Maternity Health Conditions
 
 

Maternity Health Conditions

Your body undergoes rapid changes while you are pregnant, and along the way many health conditions can reveal themselves. Below you find a list of some of the most common conditions women can experience from early in their pregnancy to after birth:

 

Common Breastfeeding Concerns
The decision whether or not to breastfeed is important and should be made with much consideration. Breast milk is natural and breastfeeding is typically not difficult for most mothers. For others, more training and time is needed to successfully breastfeed. Most experts advocate breastfeeding. Your physician, nurses, trained breastfeeding personnel and support groups can assist in helping you breastfeed.

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Eclampsia
Eclampsia is seizures to the mother during pregnancy. The seizures may happen although the mother has no history of neurological disorder. The causes are generally unknown and it usually preceded by preeclampsia. It can be caused by improper nutrition, high body fat levels or lack of blood flowing into the uterus. High blood pressure, high protein levels and swelling in the extremities are symptoms. The conditions typically happen in the second part of pregnancy, in the latter part of the second trimester and into the third trimester.

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Ectopic Pregnancy
An ectopic pregnancy is when a fertilized egg stays in the fallopian tube or somewhere else instead of the uterus. The baby cannot survive and it is a life-threatening condition to the mother requiring immediate treatment. It is usually discovered within the first weeks of pregnancy.

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False Labor (Braxton Hicks)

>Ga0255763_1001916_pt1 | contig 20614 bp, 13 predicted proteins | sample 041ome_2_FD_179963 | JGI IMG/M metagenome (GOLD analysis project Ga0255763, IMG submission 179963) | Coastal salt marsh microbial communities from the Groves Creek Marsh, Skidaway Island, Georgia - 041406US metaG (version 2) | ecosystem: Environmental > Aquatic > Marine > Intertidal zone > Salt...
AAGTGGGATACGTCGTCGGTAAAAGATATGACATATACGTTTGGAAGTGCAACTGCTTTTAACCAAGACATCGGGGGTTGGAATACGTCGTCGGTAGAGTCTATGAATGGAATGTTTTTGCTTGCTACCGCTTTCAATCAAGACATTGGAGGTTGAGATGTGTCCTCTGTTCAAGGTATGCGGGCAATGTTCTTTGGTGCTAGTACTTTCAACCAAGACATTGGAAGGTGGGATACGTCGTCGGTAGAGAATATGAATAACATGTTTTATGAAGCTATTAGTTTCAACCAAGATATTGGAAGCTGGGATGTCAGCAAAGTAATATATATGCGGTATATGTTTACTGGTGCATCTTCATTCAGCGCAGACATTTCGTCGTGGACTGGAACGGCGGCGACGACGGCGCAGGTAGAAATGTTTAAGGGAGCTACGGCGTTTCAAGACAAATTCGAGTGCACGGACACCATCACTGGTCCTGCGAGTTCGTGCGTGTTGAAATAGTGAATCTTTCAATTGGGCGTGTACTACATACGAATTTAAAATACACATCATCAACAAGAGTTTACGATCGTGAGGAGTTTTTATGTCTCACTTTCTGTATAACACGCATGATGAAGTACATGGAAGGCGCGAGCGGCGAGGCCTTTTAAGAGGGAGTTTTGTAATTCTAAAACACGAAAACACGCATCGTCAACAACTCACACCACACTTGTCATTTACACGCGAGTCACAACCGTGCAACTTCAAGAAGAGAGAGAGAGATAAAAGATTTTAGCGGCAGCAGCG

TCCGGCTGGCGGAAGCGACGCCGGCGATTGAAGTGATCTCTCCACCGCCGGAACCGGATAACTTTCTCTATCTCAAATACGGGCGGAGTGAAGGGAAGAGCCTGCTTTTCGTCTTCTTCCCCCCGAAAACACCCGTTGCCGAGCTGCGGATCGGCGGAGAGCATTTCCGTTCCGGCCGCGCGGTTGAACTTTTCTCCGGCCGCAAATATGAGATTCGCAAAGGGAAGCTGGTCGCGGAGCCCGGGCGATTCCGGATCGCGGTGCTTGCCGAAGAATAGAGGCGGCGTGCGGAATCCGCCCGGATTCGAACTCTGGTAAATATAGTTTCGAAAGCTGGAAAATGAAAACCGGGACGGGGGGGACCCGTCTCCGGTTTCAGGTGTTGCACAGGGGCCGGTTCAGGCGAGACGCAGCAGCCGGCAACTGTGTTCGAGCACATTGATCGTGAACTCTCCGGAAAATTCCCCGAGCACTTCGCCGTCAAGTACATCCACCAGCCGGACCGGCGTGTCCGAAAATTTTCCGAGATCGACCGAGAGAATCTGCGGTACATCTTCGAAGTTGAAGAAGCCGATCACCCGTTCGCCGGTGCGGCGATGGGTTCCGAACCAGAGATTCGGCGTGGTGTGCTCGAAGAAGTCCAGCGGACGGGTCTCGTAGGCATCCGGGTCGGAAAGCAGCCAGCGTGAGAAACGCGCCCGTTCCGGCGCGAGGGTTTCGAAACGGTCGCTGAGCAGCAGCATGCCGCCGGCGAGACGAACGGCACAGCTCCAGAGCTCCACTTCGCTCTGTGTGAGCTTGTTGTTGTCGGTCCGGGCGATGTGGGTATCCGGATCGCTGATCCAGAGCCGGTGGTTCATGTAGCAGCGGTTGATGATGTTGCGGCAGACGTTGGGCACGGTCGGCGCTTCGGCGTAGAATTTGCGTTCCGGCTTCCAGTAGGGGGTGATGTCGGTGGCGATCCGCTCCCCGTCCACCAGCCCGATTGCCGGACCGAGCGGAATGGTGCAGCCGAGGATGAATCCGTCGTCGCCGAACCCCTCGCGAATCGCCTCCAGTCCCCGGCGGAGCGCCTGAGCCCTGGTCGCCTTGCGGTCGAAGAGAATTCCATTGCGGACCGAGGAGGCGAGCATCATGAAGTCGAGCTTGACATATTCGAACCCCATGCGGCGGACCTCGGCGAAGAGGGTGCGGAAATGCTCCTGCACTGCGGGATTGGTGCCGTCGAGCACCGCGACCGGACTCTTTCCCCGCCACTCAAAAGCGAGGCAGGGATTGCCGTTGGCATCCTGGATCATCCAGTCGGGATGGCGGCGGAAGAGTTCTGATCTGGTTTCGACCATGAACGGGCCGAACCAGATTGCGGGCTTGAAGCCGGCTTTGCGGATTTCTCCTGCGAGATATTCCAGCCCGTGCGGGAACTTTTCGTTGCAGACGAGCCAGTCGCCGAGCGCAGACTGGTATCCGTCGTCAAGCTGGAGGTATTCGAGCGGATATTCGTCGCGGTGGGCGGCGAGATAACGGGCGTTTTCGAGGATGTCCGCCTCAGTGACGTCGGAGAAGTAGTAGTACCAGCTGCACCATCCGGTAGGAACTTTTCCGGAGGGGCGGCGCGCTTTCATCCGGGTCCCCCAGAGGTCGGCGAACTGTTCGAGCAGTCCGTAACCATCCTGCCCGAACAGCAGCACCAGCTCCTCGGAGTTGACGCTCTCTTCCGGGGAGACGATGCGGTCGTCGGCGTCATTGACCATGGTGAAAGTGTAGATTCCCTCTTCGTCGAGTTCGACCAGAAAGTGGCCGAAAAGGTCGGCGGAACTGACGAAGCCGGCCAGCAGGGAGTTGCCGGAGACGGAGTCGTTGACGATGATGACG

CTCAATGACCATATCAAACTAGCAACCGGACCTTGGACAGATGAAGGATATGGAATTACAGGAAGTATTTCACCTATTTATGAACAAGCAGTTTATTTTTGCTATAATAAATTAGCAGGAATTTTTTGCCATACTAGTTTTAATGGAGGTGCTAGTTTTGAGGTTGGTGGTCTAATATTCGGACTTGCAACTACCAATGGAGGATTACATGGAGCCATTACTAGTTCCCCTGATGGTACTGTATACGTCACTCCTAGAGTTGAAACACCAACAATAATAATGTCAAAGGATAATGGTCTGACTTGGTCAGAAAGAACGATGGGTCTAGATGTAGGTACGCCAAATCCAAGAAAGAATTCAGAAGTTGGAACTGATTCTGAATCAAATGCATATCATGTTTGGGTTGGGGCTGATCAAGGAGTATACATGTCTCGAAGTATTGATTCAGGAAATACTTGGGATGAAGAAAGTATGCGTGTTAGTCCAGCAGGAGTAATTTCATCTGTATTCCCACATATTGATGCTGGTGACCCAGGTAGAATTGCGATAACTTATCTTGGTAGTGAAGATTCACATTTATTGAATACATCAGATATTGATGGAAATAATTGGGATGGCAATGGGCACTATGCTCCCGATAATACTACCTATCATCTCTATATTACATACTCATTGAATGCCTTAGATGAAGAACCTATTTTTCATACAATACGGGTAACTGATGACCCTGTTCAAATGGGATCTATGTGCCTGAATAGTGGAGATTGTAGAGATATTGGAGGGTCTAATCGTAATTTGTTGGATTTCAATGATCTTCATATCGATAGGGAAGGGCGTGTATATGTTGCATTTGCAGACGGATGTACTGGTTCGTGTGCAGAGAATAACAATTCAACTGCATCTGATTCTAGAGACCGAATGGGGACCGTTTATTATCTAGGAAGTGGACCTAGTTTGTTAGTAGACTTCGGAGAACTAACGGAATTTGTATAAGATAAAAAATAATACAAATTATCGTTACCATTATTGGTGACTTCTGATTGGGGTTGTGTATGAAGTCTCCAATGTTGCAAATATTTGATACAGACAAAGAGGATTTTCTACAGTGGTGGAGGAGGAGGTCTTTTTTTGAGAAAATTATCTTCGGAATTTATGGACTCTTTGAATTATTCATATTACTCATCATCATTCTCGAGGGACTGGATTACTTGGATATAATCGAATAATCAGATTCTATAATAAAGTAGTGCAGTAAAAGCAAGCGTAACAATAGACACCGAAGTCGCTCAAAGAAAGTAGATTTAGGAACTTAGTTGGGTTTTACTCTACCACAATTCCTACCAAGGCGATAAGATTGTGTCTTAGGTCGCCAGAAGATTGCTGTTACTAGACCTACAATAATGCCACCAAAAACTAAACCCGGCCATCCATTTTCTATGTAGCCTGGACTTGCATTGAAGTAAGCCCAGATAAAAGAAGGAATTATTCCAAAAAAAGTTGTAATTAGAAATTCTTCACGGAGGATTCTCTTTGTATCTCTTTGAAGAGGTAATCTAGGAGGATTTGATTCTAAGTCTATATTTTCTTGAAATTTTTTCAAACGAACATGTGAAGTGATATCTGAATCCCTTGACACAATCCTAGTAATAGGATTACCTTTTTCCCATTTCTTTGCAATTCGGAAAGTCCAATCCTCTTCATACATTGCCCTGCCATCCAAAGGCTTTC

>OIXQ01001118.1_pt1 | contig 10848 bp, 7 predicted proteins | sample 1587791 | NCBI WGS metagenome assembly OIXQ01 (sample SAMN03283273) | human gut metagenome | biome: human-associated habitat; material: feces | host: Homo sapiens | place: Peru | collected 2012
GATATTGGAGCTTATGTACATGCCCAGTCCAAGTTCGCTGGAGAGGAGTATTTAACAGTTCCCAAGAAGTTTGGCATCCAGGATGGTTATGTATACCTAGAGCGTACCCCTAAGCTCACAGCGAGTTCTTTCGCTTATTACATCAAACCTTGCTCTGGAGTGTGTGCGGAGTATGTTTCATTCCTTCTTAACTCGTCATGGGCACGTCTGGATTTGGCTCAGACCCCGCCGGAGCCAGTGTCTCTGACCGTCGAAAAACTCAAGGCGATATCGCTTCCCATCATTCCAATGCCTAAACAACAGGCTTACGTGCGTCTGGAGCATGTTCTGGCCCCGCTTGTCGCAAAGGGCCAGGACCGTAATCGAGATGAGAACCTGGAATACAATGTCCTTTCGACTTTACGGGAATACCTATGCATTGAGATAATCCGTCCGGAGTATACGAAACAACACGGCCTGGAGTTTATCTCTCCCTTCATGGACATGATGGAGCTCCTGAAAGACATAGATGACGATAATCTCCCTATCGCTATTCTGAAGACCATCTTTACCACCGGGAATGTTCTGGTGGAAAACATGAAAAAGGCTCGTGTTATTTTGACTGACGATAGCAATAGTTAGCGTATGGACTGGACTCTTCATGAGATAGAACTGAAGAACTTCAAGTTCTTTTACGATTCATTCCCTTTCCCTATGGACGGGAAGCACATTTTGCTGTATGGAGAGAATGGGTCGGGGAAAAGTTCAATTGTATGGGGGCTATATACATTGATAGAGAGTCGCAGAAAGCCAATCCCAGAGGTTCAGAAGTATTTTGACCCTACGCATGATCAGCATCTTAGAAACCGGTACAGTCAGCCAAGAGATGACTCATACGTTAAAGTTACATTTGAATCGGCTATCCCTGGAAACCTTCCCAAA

False or practice contractions can begin as early as six weeks into pregnancy, however they are not typically felt until the second or third trimester - and most commonly in the third trimester, close to the baby's due date. Having these contractions helps the body prepare for labor and delivery, though not all women experience them. False labor includes irregular and unpredictable contractions (no set pattern and no progression) and membranes not rupturing (water didn't break). Changing body position like walking, standing, resting, etc. can make the contractions stop. Sometimes, contractions are very weak and don't get much stronger with the passage of time. False labor is also referred to as false contractions or Braxton Hicks contractions.

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Gestational Diabetes
Gestational diabetes is pregnant women with high blood sugar levels although they never had diabetes previously. A baby's hormones can block insulin buildup in the mother's body. Without insulin, glucose cannot leave the blood, causing high glucose levels. Gestational diabetes typically happens late in pregnancy.

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Gestational Hypertension
Gestational hypertension is also referred to as pregnancy induced hypertension (PIH) and typically is defined as having blood pressure greater than 140/90 with no signs of protein in the urine. Gestational hypertension is diagnosed after the 20th week of pregnancy.

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HELLP Syndrome